Another major factor into successfully growing microgreens, is proper ventilation. If it’s too humid in the area where you’re growing your shoots, you will find that the seed or plants will become moldy. Moldy or diseased greens equals loss. To encourage proper air flow, make sure you have fans that will circulate otherwise stagnant air, and if possible, ventilate your structure. On our farm, we have a propagation house strictly devoted to starting plants and growing microgreens.
Using the Gardena trimmer to harvest micros.
Since micro production is such a vital part of our business, we opted to create an optimal space for growing. In our micro tunnel we have numerous HAF (horizontal air flow) fans which are strategically placed throughout the greenhouse to continually move around air, and we have peak vents and fans that are automated to vent at the temperature/ humidity level we set. We also have automated roll-up sides on either side of the tunnel, that open and close based on temperature. Additionally, we have concrete floors in the tunnel to, again, keep humidity down. While our set-up is high tech, and might seem like a tad overkill, we used to have a much simpler set up with which we grew micros with a fair amount of success (just remember to ventilate).
Pests of all kinds love microgreens. Whether it’s the tiny, tasty greens, or the seed themselves, make sure to have a proper pest prevention plan. This may not so much be a concern for the home grower, but, nonetheless, growers of all kinds will be surprised at how easily micros and shoots attract pests.

Getting started, to grow microgreens or shoots, you’ll need the following:

  • 10/20 trays (about 2.5 inches deep) for growing shoots. Some people prefer to add an extra solid 10/20 tray underneath the tray with drainage holes to prevent a mess when watering, but we found that we prefer the extra drainage with one tray.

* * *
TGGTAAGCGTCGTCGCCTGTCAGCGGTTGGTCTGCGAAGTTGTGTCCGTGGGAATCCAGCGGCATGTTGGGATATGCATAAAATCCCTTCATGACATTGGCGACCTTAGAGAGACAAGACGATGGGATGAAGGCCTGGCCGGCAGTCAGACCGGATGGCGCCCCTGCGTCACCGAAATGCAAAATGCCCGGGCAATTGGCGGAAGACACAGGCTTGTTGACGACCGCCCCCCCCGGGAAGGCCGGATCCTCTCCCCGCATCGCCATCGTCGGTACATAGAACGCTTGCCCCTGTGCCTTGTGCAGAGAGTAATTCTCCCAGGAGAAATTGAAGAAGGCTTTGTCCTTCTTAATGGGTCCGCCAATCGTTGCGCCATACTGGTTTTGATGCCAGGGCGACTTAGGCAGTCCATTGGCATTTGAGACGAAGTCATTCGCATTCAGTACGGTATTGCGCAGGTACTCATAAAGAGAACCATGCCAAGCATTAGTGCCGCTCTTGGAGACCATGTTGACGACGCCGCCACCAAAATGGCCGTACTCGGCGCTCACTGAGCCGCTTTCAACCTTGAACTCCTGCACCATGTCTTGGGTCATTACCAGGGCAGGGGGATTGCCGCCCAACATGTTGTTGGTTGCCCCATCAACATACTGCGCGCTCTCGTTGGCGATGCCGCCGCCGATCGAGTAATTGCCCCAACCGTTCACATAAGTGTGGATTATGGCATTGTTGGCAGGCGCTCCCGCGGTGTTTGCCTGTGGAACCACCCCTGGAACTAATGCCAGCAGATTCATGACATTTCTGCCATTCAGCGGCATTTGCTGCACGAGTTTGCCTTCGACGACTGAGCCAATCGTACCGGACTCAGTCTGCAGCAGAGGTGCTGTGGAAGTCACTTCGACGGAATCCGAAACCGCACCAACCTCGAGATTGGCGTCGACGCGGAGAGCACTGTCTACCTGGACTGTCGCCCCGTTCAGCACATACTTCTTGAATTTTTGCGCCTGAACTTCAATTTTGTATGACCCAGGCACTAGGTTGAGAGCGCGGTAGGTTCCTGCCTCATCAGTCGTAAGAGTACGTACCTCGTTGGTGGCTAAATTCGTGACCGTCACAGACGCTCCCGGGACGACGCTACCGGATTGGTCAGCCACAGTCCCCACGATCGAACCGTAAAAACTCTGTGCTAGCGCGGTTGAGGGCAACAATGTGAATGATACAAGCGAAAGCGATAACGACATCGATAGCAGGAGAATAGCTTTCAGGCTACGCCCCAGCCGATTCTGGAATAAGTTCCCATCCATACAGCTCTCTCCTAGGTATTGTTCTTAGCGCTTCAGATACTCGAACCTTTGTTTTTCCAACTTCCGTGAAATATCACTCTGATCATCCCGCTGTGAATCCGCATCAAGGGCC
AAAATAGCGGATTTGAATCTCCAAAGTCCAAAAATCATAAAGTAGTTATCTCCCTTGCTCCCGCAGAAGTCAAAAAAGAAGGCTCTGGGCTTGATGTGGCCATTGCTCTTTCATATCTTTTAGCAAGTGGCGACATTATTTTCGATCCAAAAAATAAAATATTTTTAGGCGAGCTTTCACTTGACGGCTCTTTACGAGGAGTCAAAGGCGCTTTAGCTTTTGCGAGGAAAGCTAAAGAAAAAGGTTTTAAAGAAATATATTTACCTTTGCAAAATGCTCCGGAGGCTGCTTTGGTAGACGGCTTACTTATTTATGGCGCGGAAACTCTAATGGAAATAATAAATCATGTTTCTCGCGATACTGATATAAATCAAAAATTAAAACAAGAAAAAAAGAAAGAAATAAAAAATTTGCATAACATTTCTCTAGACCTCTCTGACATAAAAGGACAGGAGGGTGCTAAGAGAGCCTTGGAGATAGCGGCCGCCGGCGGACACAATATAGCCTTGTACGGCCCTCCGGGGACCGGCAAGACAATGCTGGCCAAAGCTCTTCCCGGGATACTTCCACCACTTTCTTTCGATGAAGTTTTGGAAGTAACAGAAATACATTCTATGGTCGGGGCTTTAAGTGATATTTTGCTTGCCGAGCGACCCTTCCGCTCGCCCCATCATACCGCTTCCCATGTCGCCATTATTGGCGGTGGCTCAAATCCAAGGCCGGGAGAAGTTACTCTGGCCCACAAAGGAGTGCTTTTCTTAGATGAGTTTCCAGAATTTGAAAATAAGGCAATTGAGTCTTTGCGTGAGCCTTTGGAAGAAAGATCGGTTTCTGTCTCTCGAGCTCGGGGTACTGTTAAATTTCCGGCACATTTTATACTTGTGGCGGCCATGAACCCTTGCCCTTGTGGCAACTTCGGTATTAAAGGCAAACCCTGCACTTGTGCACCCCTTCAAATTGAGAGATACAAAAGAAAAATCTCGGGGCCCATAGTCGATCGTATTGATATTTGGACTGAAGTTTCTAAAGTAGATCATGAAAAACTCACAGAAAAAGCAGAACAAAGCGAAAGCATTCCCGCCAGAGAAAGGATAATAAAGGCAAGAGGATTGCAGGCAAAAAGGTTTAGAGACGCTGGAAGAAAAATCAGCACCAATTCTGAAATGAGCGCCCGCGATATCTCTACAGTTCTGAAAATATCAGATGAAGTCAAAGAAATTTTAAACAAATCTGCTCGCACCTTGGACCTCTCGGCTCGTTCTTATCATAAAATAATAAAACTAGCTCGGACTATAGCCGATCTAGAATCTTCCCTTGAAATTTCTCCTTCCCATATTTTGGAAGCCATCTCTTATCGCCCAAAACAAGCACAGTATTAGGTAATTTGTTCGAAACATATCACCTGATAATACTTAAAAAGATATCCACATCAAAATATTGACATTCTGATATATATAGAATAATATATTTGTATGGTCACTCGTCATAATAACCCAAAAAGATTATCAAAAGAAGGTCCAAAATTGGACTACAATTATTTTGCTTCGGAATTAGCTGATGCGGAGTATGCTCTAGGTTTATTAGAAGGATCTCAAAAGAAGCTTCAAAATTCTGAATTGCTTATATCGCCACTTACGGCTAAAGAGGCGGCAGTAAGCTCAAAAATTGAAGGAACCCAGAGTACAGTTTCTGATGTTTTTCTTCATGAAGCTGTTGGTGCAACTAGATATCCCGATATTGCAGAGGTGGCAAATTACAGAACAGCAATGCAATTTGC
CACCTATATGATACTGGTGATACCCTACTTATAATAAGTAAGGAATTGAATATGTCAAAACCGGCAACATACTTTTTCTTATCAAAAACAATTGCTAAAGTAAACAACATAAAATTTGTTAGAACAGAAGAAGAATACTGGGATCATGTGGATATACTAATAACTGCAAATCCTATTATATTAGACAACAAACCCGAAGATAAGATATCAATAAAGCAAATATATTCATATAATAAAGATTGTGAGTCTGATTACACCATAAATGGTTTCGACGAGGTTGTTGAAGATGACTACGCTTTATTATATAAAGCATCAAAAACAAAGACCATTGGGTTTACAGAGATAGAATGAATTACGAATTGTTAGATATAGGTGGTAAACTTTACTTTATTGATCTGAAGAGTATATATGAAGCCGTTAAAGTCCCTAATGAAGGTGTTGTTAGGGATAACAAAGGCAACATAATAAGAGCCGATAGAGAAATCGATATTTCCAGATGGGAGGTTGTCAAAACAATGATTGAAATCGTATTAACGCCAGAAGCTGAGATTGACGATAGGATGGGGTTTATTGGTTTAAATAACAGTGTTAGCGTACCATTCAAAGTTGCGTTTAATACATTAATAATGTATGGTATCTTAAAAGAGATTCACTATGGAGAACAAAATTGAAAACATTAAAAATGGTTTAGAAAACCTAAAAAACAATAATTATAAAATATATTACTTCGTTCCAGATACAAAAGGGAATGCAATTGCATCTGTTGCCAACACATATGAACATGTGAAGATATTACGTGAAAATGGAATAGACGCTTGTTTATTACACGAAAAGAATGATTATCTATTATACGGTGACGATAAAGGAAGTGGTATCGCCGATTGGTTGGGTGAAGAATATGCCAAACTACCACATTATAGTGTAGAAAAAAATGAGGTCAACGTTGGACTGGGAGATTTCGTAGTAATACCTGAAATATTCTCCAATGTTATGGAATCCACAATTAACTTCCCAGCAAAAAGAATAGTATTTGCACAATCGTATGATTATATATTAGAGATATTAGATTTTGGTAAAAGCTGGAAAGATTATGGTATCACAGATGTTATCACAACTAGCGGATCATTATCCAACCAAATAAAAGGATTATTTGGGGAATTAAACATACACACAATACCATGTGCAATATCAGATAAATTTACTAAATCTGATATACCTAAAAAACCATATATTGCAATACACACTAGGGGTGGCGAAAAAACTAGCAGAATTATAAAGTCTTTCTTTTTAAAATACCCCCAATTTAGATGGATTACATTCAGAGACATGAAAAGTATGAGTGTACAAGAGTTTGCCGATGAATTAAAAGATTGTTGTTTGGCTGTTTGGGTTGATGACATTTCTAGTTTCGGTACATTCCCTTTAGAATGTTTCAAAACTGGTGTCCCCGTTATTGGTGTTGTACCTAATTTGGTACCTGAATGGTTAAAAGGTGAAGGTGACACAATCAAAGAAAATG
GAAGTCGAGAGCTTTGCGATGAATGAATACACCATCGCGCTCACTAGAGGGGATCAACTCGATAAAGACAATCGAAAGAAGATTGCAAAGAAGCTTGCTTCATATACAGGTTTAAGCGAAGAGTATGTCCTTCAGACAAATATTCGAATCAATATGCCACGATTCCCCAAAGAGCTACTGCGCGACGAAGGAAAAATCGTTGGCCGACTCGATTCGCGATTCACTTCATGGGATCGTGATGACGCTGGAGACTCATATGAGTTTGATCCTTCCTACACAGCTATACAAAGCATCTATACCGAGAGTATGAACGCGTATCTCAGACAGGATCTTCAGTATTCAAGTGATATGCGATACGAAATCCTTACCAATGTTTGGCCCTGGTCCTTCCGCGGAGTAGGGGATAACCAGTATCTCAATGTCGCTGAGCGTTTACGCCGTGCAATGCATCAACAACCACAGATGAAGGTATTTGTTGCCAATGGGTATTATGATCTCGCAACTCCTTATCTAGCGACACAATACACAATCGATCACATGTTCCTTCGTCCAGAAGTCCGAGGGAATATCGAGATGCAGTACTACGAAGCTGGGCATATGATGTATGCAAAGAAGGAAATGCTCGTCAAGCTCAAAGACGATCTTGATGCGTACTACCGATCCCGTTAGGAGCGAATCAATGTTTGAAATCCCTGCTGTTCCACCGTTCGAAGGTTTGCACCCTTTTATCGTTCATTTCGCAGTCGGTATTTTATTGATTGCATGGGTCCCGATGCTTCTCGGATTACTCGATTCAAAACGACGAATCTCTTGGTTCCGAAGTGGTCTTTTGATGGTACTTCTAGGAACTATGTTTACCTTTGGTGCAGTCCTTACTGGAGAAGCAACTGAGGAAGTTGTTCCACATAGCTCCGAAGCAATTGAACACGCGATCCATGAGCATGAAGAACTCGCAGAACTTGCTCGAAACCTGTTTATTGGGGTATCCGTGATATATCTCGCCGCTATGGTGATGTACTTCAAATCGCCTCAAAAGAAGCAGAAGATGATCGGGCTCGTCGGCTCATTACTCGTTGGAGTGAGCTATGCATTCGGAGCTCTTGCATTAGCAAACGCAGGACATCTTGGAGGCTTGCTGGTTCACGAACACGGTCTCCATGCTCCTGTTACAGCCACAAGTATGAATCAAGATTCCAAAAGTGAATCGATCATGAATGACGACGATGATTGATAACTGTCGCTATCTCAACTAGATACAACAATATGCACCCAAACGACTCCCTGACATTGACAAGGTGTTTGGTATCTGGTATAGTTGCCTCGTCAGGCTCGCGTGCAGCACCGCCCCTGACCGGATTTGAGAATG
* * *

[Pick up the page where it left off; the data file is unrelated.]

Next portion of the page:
• A protected structure: greenhouse, south facing window, etc.
  • Propagation Soil Mix; we use PRO-MIX MP Mycorrhizae Organik
  • A Soil Mix Scoop
  • Seed
  • Plastic Deli Shaker with the widest lid (for seeding micros)
  • Measuring Cup (for seeding shoots)
  • Mister attachment for a watering wand (watering in micros)
  • Regular watering wand head (for watering in shoots)
  • OR a watering can or spray bottle for watering micros and shoots at home
  • A bucket to soak shoot seed in (if soaking sunflower shoots, you’ll need a closeable plastic container with holes drilled in it and a weight to keep the sunflower shoot seed from floating to the top of the bucket)
  • A colander to rinse soaked shoot seed
  • Marker and tape to label/ date your trays
  • A log journal to keep track of your planting dates, harvest dates, amounts planted, harvest yields, disease or pest interference, and any other important details.


  • Fill your microgreen 10/20 shallow tray about 3/4 full with soil mix. To make things easier, I use a scooper with a line drawn across it to mark the soil fill line with the amount needed for a single tray. Spread the soil out evenly in the tray.